Businesses optimistic about country-wide trade deal
Published by CME Manitoba on March 31, 2017
This article appeared in the Winnipeg Free Press on March 31, 2017
CFTA may help increase product sales across the country
Everyone from the manager of a local craft brewery to spokesmen for the province’s manufacturing and trucking industries are expecting good things to come from the new free trade agreement between Canada’s provinces and territories.
"The marketplace in a freer environment will really help every citizen in terms of lower costs (for goods and services)," said Ron Koslowsky, vice-president of the Manitoba Division of the Canadian Manufacturers and Exporters (CME).
"That is fundamentally what the argument is for freer trade."
"Our province is a province of traders and our nation is a nation of traders... and a lot of that trade is facilitated over the highways by the trucking industry," added Manitoba Trucking Association executive director Terry Shaw. "So whatever can be done to make our travels more efficient... is good for us."
Orest Horechko, general manager of Fort Garry Breweries Company, said the craft brewer only exports its products to Saskatchewan and Alberta at the moment. However, it would love to be selling its products across the country and hopefully the new Canada Free Trade Agreement will enable that to happen.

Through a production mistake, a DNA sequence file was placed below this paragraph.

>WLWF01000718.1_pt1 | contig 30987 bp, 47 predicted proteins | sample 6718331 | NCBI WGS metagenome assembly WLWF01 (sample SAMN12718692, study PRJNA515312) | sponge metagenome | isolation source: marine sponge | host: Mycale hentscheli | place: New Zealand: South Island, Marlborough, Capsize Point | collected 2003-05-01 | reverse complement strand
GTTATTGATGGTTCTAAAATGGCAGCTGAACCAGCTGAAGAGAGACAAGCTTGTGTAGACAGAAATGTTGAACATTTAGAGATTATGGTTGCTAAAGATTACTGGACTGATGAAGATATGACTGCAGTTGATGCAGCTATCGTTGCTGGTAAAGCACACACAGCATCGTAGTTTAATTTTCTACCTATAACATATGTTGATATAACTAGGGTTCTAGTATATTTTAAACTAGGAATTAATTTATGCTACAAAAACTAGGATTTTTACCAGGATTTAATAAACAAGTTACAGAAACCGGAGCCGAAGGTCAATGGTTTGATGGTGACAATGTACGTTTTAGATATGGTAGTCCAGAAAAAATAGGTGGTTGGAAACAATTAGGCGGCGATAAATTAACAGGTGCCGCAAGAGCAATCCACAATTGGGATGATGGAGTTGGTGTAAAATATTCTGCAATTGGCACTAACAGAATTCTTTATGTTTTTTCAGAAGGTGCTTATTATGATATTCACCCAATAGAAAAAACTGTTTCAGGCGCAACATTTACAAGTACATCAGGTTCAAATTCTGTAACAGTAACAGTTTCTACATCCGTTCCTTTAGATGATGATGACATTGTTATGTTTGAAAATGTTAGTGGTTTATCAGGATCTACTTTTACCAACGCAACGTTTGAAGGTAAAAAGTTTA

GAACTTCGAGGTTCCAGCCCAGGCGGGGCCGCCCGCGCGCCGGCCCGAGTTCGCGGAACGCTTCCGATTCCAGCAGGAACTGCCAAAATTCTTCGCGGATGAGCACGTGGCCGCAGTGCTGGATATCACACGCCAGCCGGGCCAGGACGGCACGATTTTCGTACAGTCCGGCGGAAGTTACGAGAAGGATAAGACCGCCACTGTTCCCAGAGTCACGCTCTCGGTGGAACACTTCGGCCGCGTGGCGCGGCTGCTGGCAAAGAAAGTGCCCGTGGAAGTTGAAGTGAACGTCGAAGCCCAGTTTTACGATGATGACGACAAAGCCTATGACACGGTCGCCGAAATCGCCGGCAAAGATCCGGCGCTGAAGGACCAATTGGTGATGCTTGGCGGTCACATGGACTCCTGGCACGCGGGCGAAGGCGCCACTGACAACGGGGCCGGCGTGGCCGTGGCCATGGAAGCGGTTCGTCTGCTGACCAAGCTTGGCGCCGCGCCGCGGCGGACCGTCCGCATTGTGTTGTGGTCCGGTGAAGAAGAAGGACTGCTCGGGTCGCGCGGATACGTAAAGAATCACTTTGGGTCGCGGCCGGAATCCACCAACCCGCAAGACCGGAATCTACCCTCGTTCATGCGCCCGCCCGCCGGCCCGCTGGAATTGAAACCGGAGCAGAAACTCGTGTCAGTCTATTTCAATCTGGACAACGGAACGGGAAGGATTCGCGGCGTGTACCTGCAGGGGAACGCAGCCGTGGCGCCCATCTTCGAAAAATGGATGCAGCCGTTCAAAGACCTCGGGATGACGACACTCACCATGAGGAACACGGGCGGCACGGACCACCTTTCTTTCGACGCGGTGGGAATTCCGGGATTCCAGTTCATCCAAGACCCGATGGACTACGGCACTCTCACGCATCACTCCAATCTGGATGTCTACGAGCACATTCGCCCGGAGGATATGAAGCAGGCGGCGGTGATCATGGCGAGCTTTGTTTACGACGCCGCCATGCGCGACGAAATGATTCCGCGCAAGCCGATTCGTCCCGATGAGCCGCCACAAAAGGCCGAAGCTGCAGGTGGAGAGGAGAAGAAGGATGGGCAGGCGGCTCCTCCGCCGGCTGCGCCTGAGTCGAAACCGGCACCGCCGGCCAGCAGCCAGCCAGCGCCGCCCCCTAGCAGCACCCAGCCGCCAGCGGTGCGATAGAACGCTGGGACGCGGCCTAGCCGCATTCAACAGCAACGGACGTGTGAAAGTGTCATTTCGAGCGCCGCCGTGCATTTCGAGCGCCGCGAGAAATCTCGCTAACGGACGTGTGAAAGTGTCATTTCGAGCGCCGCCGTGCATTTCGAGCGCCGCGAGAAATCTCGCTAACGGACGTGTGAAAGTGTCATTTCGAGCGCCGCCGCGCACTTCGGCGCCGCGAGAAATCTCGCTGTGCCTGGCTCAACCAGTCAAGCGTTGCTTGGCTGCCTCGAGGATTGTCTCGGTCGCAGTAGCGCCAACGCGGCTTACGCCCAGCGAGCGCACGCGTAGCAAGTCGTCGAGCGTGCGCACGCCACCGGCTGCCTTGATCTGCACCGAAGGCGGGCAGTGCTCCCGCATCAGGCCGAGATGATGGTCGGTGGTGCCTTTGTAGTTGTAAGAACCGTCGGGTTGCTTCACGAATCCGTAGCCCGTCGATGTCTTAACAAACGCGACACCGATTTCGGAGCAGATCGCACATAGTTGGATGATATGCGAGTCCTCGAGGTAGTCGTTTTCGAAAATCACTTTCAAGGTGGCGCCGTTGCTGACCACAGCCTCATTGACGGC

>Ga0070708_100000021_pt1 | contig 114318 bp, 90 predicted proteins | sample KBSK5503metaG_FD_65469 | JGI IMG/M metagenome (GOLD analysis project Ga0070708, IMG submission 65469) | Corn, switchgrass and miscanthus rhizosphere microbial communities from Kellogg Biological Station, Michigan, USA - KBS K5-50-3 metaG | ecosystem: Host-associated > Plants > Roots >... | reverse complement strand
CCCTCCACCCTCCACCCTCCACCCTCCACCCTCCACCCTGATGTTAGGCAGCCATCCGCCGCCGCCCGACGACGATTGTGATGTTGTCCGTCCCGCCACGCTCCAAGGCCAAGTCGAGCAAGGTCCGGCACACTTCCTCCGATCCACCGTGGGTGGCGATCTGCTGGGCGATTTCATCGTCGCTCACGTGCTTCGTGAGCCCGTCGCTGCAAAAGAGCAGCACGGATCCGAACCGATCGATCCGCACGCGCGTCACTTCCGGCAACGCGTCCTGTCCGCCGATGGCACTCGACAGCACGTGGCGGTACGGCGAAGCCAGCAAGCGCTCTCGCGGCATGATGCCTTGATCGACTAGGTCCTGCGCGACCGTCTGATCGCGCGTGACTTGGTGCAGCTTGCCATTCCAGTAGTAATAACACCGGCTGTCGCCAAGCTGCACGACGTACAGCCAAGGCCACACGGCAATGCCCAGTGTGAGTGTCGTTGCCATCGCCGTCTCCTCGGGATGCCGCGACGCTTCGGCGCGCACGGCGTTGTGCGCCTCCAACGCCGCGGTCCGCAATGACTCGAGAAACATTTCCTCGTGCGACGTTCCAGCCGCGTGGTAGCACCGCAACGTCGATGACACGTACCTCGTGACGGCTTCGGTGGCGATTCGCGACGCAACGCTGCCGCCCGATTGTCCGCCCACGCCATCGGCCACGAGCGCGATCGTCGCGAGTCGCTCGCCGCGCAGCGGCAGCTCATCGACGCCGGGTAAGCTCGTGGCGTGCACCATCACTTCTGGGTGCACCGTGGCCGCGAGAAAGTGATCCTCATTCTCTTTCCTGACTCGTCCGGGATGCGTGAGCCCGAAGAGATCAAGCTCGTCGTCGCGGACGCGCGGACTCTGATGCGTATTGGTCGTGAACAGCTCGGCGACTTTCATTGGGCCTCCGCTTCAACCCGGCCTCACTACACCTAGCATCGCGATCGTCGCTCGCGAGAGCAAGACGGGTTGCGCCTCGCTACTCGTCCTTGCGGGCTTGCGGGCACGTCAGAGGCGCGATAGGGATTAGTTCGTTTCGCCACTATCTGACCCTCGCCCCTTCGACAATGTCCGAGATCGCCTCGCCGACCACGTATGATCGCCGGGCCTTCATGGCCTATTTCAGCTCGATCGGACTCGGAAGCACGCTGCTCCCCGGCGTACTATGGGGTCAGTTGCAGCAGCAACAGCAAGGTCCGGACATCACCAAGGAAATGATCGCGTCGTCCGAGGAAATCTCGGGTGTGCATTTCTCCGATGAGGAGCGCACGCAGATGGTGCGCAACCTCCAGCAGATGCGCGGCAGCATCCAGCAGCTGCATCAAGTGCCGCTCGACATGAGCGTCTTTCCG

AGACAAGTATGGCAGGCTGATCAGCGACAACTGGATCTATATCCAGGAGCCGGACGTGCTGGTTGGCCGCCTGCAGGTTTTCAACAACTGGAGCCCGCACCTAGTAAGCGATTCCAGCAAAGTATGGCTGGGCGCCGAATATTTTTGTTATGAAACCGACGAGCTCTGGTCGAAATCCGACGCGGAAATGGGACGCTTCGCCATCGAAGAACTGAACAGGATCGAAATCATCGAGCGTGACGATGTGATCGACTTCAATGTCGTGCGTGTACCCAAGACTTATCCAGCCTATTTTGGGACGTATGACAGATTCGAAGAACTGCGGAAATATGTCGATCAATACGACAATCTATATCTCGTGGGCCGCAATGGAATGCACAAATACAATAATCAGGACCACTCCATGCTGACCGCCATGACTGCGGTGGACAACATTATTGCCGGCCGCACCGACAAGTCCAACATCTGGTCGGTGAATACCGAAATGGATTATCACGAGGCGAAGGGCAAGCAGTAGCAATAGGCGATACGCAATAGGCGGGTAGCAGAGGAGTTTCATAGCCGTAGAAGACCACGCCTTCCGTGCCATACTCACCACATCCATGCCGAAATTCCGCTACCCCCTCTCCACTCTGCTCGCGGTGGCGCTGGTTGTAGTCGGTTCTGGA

"And if we can sell more beer, we can employ more people," he said.
In Thursday’s Free Press, Manitoba Premier Brian Pallister described the new Canada Free Trade Agreement (CFTA) as "a positive, positive piece of news for our country." He said a formal signing ceremony is expected to take place in days.
The premier noted one of the benefits of the new deal is it will allow for greater movement of workers between provinces. That’s music to the ears of Mike Raftis, Vice President, Sales and Marketing for Bothwell Cheese. Raftis said Bothwell often has difficulty finding enough skilled cheesemakers.
But some other provinces have much a much bigger cheese-manufacturing sector, he added, so if CFTA makes it easier for some of those workers to move to Manitoba that could be great for this province’s industry.
"I see that (the freer movement of workers) as the... real benefit that comes out of this for us," he said, noting the company already sells its products across the country.
John McCallum, an economist with the University of Manitoba’s Asper School of Business, said Manitoba is an economically diversified province with a lot of services and a disproportionate amount of manufacturing.
"Provinces favour, at times, local producers and service providers," he noted.
"So yes, for a small province that’s structured like us, every incremental step that opens bidding (on contracts) and the flow of goods and services and people between the provinces is good for us."